A silica plant is coming up next to the forest where we stand. The sand, which has high silica content, will be shipped out for processing. A long jetty is being built for this.

“The area to be mined is not large but what if they move to this forest after they’ve finished mining the first site? And when the access road is built, people will start exploiting this place,” says Jamilah.

Suggesting what can happen in future, she points to a stump in the ground – all that’s left of a cucur atap (Baeckea frutescens) plant. It has tiny leaves and gnarled trunk and branches, and so is sought after by bonsai hobbyists.

Jamilah says the invasive acacia tree poses another problem. This hardy tree with Australian origins is sprouting all over the country and can easily dominate the gelam forest.


RELATED STORIES:

Safeguarding the wetlands of Setiu

Terengganu weavers are keeping the kercut plant from dying out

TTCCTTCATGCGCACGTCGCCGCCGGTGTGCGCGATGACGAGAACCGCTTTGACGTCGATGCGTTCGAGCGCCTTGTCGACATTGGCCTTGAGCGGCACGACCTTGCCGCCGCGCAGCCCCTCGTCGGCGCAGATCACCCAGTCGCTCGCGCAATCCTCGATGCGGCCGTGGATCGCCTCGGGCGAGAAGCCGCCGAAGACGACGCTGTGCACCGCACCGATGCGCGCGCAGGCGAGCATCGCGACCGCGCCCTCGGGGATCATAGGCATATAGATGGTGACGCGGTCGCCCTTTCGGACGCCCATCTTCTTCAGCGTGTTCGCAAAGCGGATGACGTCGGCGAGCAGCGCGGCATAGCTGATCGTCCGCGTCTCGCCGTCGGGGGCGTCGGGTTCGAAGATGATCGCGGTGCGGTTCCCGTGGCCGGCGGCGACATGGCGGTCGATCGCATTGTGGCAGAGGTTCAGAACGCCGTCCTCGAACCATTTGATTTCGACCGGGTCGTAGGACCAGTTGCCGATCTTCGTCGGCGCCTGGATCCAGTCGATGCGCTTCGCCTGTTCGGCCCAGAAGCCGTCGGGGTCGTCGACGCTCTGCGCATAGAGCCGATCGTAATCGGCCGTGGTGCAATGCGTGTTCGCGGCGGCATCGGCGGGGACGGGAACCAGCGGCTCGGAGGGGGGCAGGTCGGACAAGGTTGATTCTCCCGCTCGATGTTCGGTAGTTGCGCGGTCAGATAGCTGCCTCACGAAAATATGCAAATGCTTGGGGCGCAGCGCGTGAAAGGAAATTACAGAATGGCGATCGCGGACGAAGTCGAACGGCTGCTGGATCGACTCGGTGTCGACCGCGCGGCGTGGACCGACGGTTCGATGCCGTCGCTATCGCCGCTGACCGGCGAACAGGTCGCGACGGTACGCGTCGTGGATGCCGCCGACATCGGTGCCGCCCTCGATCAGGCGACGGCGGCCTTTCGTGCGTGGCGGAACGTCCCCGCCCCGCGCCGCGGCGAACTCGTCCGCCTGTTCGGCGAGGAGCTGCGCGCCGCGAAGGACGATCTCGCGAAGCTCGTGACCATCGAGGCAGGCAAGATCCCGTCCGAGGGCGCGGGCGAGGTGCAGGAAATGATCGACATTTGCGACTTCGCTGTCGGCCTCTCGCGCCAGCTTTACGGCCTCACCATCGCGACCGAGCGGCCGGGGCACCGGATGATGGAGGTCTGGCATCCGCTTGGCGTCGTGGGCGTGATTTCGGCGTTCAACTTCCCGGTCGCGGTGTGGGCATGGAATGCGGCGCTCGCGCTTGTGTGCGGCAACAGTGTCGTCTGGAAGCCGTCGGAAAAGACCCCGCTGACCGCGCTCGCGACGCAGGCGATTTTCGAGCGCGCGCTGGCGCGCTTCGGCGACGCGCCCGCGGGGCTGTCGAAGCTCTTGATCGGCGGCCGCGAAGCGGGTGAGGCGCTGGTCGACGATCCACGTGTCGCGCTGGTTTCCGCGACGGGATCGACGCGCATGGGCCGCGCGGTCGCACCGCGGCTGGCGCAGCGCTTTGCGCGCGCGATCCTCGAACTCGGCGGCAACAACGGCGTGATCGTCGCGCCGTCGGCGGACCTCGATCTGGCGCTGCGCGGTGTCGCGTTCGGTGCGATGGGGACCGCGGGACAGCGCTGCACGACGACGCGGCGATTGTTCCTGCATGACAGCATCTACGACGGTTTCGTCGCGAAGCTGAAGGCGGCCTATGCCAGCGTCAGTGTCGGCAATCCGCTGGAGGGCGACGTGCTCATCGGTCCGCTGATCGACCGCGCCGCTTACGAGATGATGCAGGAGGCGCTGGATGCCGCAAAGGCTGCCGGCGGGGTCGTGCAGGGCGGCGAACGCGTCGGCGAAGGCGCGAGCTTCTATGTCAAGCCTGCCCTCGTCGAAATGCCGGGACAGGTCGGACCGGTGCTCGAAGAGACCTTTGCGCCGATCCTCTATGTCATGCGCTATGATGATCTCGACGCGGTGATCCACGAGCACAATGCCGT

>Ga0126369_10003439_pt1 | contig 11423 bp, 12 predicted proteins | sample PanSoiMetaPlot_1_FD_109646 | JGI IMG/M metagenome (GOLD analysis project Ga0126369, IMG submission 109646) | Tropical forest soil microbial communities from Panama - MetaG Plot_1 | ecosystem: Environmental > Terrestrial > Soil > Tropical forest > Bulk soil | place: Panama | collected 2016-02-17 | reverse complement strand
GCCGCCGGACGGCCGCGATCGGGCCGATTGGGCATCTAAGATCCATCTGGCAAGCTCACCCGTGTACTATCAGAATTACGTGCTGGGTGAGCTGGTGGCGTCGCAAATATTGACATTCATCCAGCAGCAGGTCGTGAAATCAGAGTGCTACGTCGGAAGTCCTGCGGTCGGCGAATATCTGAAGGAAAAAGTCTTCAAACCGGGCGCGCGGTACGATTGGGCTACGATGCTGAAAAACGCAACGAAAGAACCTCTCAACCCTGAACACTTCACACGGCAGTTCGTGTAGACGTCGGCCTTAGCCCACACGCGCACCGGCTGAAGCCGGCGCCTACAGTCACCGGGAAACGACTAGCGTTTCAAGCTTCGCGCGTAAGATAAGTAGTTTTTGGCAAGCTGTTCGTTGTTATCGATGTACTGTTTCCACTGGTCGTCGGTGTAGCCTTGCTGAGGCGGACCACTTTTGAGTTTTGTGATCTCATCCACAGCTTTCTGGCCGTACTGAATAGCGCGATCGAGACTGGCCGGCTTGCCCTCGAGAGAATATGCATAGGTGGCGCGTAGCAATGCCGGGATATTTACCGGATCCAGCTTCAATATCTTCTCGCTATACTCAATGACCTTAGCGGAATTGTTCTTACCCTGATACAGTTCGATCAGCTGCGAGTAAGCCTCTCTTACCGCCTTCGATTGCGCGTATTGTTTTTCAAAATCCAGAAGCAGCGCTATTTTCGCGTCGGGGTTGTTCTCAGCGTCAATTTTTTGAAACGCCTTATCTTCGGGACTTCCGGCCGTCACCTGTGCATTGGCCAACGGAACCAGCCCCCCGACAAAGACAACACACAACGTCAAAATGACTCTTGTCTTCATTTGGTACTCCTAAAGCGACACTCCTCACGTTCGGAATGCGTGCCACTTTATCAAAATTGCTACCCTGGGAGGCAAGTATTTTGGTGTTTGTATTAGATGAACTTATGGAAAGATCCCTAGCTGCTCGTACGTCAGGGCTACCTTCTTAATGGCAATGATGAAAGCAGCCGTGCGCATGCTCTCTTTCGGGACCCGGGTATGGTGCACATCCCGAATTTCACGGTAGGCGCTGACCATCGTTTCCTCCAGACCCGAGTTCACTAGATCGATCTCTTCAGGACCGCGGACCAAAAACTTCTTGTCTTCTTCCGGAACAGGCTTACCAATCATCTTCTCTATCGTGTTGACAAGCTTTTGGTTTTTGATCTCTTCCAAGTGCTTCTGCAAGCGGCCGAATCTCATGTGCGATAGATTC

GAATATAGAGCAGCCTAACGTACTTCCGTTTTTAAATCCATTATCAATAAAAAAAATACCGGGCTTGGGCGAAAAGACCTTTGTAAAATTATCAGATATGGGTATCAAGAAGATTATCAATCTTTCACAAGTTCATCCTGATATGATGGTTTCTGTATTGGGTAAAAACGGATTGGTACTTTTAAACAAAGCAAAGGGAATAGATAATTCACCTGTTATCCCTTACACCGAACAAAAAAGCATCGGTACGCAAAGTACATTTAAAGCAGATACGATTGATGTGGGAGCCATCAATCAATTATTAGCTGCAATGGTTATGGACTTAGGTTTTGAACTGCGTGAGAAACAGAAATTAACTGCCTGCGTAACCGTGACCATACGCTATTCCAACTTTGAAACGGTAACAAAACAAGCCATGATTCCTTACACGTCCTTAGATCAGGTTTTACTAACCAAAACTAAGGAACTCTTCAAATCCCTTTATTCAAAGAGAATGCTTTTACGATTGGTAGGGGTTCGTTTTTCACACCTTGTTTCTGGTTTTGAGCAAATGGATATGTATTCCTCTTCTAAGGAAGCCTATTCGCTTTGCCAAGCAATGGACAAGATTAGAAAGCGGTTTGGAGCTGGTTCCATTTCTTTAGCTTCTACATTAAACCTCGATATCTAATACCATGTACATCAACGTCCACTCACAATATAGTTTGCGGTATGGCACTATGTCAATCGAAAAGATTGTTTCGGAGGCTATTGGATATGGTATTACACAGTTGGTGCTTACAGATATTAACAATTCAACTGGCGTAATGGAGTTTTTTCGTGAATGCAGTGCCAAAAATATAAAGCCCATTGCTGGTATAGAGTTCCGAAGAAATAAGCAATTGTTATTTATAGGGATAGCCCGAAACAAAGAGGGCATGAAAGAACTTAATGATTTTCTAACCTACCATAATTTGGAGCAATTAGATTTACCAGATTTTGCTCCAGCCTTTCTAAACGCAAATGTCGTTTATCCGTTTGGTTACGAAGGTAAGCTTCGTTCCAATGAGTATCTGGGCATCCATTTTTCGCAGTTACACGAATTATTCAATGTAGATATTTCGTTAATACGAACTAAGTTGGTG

Gelam forest also plays a hydrological function. “The vegetation stabilises the soil and prevents erosion by wind. It also holds water. Floods in Setiu are getting worse. With the wetlands converted, the water has no place to go,” adds Jamilah.

Currently, there is no protection for gelam forest. In fact, it is not even a forest classification. “We’re hoping to save a bit of the area to represent the natural ecosystem we have. We’re suggesting that the state government protect it for people to appreciate this natural landscape that cannot be found anywhere else,” says Jamilah.

Ant plants live in a mutualistic association with a colony of ants. They provide nectar and nesting space for the ants, which in return protect them against herbivores.
Ant plants live in a mutualistic association with a colony of ants. They provide nectar and nesting space for the ants, which in return protect them against herbivores.

Mangrove rarities